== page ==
Ohio Senate candidates differ in how to lower college costs

Senator Sherrod Brown. Photo courtesy MCT.

Daniel Moore

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Mandel wants more transparency, Brown wants more state funding.

While Ohio heats up as the battleground for the presidential election, one of the most contested — and most expensive — Senate races in the country is unfolding less than four weeks before ballots are cast.

Ohio Democratic Senator Sherrod Brown and his Republican challenger Josh Mandel have raised more than $25 million thus far in contributions, the third most behind Massachusetts and Texas. But with the rising cost of college and student loan debt, both candidates are talking about a different dollar amount: the sticker price of higher education.

In 2010, 77 percent of Kent campus graduates had accumulated student loan debt averaging $28,000 each, according to the Project on Student Debt. That’s higher than Ohio State, Ohio University, Miami University and University of Cincinnati.

A course overload fee of $440 — $880 for out-of-state students — per credit hour above 17 approved last spring sparked protests in Risman Plaza.

Brown said while the federal government’s “only a small part of the answer” to bringing down college costs, it needs to be more aggressive in areas it can help.

“We need to work with state governments better,” Brown said. “They just don’t help enough with college tuition, clearly.”

State support for higher education has been cut dramatically in recent years, which has led administrators struggling to fill the gap. Kent State’s budget last fall reflected a 10 percent cut in state money and a 13.3 percent increase from tuition and fees from the previous year.

“It has a lot to do with who’s in the legislature and who’s governor,” said Brown, who added former Democratic governor Ted Strickland froze tuition rates for a couple of years while in office. “You’ve got to put some effort into changing what these people are doing in Columbus. You have a legislature and governor that seem more interested in tax cuts for upper-income people than (funding) higher education.”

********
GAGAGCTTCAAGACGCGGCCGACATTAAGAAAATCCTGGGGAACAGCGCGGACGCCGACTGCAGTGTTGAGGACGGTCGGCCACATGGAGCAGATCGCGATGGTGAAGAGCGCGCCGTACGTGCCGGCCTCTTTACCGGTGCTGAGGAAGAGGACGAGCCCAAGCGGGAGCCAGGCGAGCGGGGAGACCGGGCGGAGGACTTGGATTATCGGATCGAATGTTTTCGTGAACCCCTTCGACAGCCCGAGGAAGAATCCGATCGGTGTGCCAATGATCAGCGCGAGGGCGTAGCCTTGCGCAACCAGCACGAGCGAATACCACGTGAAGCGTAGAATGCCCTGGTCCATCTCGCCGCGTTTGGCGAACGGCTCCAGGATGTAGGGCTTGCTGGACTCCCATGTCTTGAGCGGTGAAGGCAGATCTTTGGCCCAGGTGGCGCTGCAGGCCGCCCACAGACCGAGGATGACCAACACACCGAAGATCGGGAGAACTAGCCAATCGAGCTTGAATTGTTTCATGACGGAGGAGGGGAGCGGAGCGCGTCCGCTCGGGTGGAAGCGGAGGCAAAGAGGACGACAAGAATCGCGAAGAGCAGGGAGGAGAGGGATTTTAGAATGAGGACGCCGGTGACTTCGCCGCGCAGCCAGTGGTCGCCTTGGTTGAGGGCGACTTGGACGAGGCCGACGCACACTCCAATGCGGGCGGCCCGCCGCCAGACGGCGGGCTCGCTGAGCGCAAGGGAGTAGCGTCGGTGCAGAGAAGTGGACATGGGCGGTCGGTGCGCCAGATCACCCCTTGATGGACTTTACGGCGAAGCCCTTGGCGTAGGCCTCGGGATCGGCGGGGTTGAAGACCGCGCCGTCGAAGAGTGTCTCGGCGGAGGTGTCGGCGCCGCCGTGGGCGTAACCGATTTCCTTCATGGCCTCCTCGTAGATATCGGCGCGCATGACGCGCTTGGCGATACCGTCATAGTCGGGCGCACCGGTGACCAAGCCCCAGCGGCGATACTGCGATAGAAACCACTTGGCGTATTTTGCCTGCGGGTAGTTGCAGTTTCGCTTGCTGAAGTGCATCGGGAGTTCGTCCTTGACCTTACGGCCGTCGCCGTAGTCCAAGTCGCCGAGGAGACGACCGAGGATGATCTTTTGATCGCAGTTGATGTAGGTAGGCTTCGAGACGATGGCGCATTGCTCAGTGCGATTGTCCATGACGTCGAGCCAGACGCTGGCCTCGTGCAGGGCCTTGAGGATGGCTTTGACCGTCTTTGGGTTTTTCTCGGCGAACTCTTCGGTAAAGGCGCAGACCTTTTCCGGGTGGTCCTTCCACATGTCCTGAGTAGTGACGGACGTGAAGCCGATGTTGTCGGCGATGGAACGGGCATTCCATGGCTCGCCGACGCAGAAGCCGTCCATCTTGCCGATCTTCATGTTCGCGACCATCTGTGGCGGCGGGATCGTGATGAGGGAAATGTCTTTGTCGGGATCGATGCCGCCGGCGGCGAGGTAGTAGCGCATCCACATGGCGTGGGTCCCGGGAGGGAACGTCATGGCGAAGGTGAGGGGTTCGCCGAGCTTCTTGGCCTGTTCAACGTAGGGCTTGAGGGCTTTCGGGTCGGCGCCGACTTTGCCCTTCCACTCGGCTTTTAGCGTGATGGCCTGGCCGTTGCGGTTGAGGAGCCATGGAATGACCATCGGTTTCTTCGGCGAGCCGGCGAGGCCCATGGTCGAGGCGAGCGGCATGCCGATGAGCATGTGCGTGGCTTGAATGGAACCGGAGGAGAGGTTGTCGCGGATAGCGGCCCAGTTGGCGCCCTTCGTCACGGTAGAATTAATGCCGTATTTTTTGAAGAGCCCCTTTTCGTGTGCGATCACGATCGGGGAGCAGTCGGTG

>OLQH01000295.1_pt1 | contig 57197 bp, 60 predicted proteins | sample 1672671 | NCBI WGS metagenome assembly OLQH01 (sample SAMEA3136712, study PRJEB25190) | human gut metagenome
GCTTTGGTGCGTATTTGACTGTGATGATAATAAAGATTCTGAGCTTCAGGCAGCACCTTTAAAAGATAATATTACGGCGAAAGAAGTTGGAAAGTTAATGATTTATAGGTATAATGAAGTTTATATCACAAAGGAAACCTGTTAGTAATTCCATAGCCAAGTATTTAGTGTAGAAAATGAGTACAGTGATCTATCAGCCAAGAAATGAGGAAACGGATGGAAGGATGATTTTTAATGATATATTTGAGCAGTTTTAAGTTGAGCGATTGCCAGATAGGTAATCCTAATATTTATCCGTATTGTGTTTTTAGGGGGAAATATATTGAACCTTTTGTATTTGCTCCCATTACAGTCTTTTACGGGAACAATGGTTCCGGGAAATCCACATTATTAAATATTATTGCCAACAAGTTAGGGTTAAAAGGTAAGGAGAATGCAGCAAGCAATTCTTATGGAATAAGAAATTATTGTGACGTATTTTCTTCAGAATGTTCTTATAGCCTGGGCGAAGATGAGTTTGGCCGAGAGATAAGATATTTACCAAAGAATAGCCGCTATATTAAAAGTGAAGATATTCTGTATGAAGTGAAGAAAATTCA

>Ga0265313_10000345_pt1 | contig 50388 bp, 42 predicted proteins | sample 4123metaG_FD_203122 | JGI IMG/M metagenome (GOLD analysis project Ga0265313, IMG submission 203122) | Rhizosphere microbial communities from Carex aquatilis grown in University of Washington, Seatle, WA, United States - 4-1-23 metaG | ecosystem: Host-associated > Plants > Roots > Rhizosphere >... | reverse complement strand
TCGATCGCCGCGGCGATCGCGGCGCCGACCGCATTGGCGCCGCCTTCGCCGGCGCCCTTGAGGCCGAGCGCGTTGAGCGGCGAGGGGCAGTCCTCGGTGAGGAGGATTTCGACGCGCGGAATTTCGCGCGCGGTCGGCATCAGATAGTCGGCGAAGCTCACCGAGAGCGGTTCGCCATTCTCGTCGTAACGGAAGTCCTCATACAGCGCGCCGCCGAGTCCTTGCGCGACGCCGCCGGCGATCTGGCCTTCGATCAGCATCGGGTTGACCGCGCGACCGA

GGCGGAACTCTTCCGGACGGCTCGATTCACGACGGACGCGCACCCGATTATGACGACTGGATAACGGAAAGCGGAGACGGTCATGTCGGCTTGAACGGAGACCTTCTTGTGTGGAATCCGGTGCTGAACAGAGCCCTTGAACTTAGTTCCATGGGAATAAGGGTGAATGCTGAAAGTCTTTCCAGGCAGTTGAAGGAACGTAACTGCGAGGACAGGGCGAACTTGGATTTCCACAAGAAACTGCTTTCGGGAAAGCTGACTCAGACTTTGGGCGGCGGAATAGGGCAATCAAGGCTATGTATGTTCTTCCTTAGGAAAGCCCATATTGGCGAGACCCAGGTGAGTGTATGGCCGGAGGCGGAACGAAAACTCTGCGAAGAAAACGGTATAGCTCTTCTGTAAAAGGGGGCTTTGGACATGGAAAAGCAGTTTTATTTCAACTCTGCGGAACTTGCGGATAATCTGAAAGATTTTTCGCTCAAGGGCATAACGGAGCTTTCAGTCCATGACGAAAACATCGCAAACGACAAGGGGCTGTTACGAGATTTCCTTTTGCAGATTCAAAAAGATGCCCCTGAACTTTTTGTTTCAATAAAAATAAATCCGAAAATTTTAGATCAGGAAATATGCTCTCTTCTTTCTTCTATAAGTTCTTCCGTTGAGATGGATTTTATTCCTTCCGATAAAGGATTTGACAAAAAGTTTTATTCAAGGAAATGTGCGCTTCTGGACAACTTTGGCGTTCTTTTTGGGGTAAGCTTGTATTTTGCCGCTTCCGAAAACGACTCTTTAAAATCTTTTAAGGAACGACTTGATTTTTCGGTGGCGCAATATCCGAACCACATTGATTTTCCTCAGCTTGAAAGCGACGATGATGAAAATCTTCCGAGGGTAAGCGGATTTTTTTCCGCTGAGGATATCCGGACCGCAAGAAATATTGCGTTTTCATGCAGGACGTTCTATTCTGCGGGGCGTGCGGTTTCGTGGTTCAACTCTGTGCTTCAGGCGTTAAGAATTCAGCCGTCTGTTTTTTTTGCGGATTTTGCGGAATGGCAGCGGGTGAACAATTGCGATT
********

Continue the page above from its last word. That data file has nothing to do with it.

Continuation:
In a written statement, Mandel said little about state funding but instead focused on “administrative costs and salaries” as the driving factor of rising costs.

“As costs continue to soar, the percentage of students taught by adjuncts and teachers assistants has gone up, way up,” Mandel wrote. “Today, there are more and more people colleges are hiring that are outside the classroom.”

The transparency of a student’s tuition payment is also a concern he would address as senator, Mandel wrote. He cited his creation of a “top-bottom review of the way we do business” in the State Treasurer’s Office as something he would take to the federal level.

“I want to do the same thing in the Senate where we take an in-depth look how we operate our education system and increase transparency at colleges and universities so we all know what we’re paying when we write that tuition check,” Mandel wrote.

Brown said he was one of the leaders in the expansion of Pell Grant coverage and froze the interest rates for Stafford Loans twice during his six-year term.

“I was in campuses all over the state getting ideas from students and organizing to put pressure on Congress to do that,” Brown said.

Poll numbers have favored Brown throughout the campaign — but not by much. An average of national polls since Oct. 4 shows Brown holding a 4 percent lead statewide, according to Real Clear Politics. A Rasmussen poll indicates a tie at 46 percent, with 6 percent still undecided.

The two candidates are scheduled to debate for the first time Monday at the City Club of Cleveland Renaissance Hotel.

Contact Daniel Moore at [email protected].